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The Federal Payment Levy Program

Venar Ayar- Federal Payment Levy Program
What is the Federal Payment Levy Program (FPLP)?

The Federal Payment Levy Program (FPLP) gives the IRS the right to seize a portion of certain payments you receive from the government. If you are a federal employee, a government contractor, or receiving Social Security benefits, your payments could be offset under the FPLP.

Payments Covered By The FPLP

Any of the following payments can be offset under the FPLP:

  • Federal employee salaries
  • Federal employee retirement annuities
  • Certain Social Security benefits
  • Railroad retirement benefits
  • Military retirement payments
  • Medicare provider and supplier payments
  • Federal payments made to you as a contractor or vendor doing business with the government

Only Social Security retirement and survivors’ benefits are subject to the FPLP, not disability benefits or Supplement Security Income.

How The Levy Works

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Foreign Asset Reporting Requirements

Venar Ayar - Foreign Assets Reporting Requirements
Understanding Foreign Asset Reporting

US tax code can be very confusing. This is especially true when it comes to reporting foreign assets. The IRS has a number of complex regulations regarding foreign assets and how they are reported, any of which can cause headaches for those filing. To give you some insight into the FBAR and other relevant forms, here is Ayar Law’s guide to foreign asset reporting requirements.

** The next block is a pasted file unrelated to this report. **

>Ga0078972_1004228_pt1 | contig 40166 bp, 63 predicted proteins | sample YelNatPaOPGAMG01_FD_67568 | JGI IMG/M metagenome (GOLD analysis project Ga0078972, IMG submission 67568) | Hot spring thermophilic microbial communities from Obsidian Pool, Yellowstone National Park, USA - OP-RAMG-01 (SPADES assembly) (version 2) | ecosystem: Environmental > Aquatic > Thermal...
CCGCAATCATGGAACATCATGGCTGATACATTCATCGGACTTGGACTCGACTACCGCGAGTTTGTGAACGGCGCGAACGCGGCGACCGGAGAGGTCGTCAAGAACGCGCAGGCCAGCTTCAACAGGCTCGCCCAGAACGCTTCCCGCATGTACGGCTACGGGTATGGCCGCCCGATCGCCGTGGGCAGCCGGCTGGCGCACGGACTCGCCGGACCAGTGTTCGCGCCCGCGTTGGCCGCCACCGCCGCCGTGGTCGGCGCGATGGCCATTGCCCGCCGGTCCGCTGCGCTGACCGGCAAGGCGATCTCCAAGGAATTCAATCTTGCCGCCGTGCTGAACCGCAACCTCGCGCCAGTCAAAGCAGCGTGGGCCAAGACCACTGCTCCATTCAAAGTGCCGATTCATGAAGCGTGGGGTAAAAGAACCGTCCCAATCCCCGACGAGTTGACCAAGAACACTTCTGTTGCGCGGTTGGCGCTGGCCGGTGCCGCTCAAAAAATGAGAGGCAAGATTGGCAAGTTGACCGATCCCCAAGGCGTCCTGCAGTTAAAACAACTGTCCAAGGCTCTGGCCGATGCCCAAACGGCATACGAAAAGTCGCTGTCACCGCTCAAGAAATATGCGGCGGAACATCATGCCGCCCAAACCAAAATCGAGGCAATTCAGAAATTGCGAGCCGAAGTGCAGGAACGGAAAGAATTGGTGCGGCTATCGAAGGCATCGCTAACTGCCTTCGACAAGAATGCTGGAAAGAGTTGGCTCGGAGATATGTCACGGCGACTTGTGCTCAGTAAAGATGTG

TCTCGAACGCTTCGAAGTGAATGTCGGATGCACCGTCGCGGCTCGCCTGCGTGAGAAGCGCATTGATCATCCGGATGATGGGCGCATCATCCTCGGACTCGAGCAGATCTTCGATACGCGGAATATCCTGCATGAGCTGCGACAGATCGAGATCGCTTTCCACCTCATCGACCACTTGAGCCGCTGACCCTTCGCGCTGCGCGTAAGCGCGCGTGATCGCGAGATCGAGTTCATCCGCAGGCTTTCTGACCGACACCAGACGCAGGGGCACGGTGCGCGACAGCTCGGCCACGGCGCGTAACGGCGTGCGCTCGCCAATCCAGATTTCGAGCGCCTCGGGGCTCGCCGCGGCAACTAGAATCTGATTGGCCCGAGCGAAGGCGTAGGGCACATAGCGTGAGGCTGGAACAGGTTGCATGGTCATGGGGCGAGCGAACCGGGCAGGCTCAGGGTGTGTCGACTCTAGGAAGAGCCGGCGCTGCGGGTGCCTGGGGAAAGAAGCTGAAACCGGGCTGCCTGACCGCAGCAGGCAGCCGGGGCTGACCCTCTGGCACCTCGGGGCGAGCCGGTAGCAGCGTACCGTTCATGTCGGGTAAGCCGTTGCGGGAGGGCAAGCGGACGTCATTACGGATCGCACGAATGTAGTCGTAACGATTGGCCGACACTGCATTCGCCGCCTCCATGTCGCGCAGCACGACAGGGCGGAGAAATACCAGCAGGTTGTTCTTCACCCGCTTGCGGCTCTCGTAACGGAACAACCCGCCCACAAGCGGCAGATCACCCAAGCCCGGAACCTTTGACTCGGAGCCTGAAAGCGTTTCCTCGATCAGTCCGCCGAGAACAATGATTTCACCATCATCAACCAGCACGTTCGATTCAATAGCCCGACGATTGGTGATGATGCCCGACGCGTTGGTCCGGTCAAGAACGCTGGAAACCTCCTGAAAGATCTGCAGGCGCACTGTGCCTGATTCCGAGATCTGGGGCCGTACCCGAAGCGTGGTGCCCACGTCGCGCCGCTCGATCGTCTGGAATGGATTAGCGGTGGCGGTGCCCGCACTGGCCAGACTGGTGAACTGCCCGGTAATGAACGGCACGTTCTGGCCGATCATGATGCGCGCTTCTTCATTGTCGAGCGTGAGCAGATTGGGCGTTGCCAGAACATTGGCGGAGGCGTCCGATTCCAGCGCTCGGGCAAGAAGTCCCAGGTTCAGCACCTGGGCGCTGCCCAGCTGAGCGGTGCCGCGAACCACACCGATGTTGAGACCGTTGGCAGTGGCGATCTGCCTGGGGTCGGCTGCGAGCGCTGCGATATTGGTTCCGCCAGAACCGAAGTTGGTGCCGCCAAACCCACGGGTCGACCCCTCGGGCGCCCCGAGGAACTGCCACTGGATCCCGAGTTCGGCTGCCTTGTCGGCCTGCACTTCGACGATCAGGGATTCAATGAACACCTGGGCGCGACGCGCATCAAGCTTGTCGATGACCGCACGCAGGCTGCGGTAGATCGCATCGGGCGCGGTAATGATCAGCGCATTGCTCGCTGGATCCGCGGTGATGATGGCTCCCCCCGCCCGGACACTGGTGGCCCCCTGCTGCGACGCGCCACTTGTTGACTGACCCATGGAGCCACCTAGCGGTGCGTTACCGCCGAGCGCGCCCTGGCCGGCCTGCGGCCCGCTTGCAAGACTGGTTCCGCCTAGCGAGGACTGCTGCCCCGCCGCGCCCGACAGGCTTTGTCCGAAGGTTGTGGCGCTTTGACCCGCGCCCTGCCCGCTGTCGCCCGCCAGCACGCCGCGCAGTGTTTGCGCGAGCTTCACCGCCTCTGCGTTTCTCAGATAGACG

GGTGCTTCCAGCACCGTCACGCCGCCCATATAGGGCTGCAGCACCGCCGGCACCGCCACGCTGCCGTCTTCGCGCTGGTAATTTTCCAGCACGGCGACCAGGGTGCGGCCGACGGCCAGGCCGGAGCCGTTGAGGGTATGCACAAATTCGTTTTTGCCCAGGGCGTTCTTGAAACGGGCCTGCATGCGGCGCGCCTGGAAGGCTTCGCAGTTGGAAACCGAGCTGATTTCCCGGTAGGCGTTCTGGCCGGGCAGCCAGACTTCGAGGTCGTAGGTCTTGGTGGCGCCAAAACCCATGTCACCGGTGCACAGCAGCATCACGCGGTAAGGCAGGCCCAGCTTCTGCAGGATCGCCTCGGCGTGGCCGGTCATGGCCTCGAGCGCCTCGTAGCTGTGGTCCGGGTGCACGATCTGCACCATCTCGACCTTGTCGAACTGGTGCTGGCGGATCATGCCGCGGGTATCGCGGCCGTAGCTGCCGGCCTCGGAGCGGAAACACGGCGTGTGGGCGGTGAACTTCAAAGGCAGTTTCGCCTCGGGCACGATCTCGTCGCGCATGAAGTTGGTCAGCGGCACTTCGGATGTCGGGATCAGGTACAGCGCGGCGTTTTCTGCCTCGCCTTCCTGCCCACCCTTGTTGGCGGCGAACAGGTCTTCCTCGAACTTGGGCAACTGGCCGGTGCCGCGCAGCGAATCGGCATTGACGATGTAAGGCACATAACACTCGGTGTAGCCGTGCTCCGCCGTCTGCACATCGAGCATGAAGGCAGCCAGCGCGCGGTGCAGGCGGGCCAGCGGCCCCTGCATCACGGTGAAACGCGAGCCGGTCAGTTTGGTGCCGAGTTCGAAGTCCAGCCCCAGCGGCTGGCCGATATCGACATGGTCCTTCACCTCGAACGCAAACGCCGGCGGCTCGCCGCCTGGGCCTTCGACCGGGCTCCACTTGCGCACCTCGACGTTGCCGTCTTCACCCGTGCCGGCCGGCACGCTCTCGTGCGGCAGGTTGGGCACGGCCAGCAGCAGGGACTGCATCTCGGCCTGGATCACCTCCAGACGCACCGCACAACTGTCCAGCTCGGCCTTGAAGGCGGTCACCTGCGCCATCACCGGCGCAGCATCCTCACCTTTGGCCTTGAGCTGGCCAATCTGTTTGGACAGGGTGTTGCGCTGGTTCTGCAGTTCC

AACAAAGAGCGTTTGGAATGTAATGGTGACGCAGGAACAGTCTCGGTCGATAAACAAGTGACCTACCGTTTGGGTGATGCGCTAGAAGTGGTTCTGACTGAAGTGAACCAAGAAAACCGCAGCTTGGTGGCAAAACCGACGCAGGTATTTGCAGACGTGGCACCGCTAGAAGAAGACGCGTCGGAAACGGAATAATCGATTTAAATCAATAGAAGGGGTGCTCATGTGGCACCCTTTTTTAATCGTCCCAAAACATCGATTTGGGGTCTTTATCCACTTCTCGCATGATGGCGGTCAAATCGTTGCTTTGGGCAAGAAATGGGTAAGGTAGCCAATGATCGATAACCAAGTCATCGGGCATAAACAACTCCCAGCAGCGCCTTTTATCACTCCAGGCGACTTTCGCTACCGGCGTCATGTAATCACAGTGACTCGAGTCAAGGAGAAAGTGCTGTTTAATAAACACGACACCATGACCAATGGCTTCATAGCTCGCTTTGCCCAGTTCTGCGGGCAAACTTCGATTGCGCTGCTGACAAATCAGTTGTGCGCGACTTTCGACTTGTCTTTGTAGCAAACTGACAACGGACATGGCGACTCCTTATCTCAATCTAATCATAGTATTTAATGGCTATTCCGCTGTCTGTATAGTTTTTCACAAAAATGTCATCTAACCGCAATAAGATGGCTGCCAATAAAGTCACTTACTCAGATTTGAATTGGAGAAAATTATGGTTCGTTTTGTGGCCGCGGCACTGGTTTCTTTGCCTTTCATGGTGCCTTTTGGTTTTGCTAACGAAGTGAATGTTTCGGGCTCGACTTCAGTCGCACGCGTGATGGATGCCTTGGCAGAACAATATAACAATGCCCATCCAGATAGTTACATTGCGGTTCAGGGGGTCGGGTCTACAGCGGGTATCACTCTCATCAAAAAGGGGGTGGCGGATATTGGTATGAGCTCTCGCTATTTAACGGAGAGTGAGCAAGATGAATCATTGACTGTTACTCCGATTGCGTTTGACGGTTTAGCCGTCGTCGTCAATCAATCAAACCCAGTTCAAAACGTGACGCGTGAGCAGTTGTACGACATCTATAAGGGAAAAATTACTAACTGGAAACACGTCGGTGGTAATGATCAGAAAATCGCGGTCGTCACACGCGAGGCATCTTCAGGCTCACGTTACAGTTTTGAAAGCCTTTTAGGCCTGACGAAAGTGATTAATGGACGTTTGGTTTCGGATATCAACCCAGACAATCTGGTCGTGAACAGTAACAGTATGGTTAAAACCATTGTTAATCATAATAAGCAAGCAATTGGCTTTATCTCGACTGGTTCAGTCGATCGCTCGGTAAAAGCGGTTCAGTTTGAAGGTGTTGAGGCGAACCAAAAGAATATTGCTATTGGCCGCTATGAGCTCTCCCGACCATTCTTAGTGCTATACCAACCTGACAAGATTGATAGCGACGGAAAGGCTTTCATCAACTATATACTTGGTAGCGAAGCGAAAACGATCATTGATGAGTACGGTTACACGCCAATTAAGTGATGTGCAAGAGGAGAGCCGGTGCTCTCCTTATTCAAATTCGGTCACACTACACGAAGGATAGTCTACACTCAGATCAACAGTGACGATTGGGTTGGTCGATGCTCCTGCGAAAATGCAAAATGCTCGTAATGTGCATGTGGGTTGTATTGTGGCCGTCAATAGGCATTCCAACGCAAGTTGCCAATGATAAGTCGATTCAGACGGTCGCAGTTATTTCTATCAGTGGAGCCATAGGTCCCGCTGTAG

Foreign Asset Reporting Forms

The Internal Revenue Service has a variety of forms when it regards foreign asset reporting. The most common of these forms are:

  • Form 3520 – Foreign Trust and Gifts
  • Form 3520-A – US Owner of a Foreign Trust
  • Form 5471 – Foreign Corporation
  • Form 8865 – Foreign Partnership
  • Form 8621 – Passive Foreign Investment Company
  • Form 8938 – Specified Foreign Assets
  • FBAR – Report of Foreign Bank and Financial Accounts (also known as FinCen 114)

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Reasons The IRS May Audit You

Venar Ayar, Reasons IRS Audits You

Contrary to popular belief, there is nothing inherently threatening or sinister about an IRS audit. During the audit, the agency will simply double-check your numbers to ensure that there are no discrepancies in your tax returns. Therefore, if you are truthful and conscientious, you do not have to worry.

At times audits are completely random; however, the IRS usually selects taxpayers on the basis of suspicious or unscrupulous activity. As a rule of thumb, it is better to avoid subterfuge. If you are worried about being audited by the IRS this tax season, the following are some red flags that may land you in the hot seat.

Errors and Omissions

It is true that mistakes often happen in life. That being said, when you are filing your tax return, you must play close attention to all details, and be meticulous. It is likely that if you make simple mathematical errors, they will be noticed by the agency, which can lead to your tax return being audited.

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